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Discussion Starter · #1 ·
What happens if I take my Niro EV on a dirt road and happen to high center it on a rock? What about if I just bottom out at a dead crawl on some hard dirt and back off of it? What happens if I hit a 7" tall sharp rock at 30 mph? What if I high-center on a really tall speed bump?

Is the battery tray strong enough to support the weight of the car on top of it? Or will it just cave in or tear open and catch fire? If I accidentally scrape the bottom of the battery tray will it just have scratches or serious damage? I can't find anything for non-teslas and nothing for Kia.

For ICE vehicles if that happened I'd mash up my exhaust, put some dents in the underbody... maybe damage some body molding... What about BEVs?

Thanks in advance!

2020 Niro EV EX Premium (Leased)
 

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That's really not an off-road vehicle. There's no way of knowing what might happen if you high-center it on the battery pack. There have been reports of a couple of Tesla cars having battery fires from road debris penetrating the bottom of the battery tray, although I believe more recent models have been strengthened. But the Niro is simply not designed nor tested for off-roading.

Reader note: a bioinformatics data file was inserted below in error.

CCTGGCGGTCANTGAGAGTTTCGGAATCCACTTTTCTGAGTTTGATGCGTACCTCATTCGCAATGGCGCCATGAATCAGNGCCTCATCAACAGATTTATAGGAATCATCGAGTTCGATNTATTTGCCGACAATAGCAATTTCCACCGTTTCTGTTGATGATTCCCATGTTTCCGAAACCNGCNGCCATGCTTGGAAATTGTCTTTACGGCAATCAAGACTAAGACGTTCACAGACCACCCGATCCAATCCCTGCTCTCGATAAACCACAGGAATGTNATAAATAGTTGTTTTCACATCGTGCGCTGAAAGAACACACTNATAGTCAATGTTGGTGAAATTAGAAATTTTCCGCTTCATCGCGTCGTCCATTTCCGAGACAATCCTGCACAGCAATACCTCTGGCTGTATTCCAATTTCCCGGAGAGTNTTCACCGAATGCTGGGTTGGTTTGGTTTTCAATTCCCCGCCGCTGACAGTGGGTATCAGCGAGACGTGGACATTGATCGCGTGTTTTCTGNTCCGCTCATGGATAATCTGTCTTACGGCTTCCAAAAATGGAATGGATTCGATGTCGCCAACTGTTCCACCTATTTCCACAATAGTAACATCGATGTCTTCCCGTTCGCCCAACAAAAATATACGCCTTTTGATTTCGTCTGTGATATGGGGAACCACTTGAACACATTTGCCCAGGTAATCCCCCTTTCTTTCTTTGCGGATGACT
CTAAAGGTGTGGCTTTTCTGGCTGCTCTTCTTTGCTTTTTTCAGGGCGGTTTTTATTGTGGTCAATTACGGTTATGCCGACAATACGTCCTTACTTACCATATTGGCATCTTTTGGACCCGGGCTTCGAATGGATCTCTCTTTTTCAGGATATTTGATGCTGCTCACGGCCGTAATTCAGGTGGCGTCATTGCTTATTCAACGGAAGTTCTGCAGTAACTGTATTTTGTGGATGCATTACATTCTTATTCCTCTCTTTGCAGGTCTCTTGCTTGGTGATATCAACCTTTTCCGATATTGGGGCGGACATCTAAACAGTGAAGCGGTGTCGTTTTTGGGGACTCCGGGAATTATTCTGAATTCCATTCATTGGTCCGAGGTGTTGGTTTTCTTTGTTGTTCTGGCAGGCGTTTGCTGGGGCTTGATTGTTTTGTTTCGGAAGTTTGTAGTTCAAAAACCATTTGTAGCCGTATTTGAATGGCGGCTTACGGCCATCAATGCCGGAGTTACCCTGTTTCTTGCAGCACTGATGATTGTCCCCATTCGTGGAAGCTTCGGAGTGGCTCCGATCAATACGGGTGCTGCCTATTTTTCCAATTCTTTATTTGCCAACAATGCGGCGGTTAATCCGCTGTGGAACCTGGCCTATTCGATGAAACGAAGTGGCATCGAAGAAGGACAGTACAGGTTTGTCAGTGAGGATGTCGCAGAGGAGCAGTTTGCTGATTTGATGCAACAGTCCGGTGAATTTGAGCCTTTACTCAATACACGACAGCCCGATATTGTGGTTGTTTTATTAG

I will say that I've never heard of a Niro EV battery fire from any cause, so either it can take debris impact or it's simply never happened with enough impact to damage the battery case. Kia uses SKI batteries, not LG. LG is what both Hyundai and Chevrolet have used and both have had numerous battery fires.
 

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Discussion Starter · #4 ·
That's really not an off-road vehicle. There's no way of knowing what might happen if you high-center it on the battery pack. There have been reports of a couple of Tesla cars having battery fires from road debris penetrating the bottom of the battery tray, although I believe more recent models have been strengthened. But the Niro is simply not designed nor tested for off-roading.

I will say that I've never heard of a Niro EV battery fire from any cause, so either it can take debris impact or it's simply never happened with enough impact to damage the battery case. Kia uses SKI batteries, not LG. LG is what both Hyundai and Chevrolet have used and both have had numerous battery fires.
Agreed. So what you're saying is you don't know and have never heard anything either.

Yes it's not an off road vehicle and I'm not interested in taking it off road - I just want to know if I should be worried about any battery contact at all since it hangs down so much and I feel like at some point in it's life it might come in contact with a speed bump, excessively high parking lot entrance, or some dirt. I was hoping someone had experience with battery tray contact...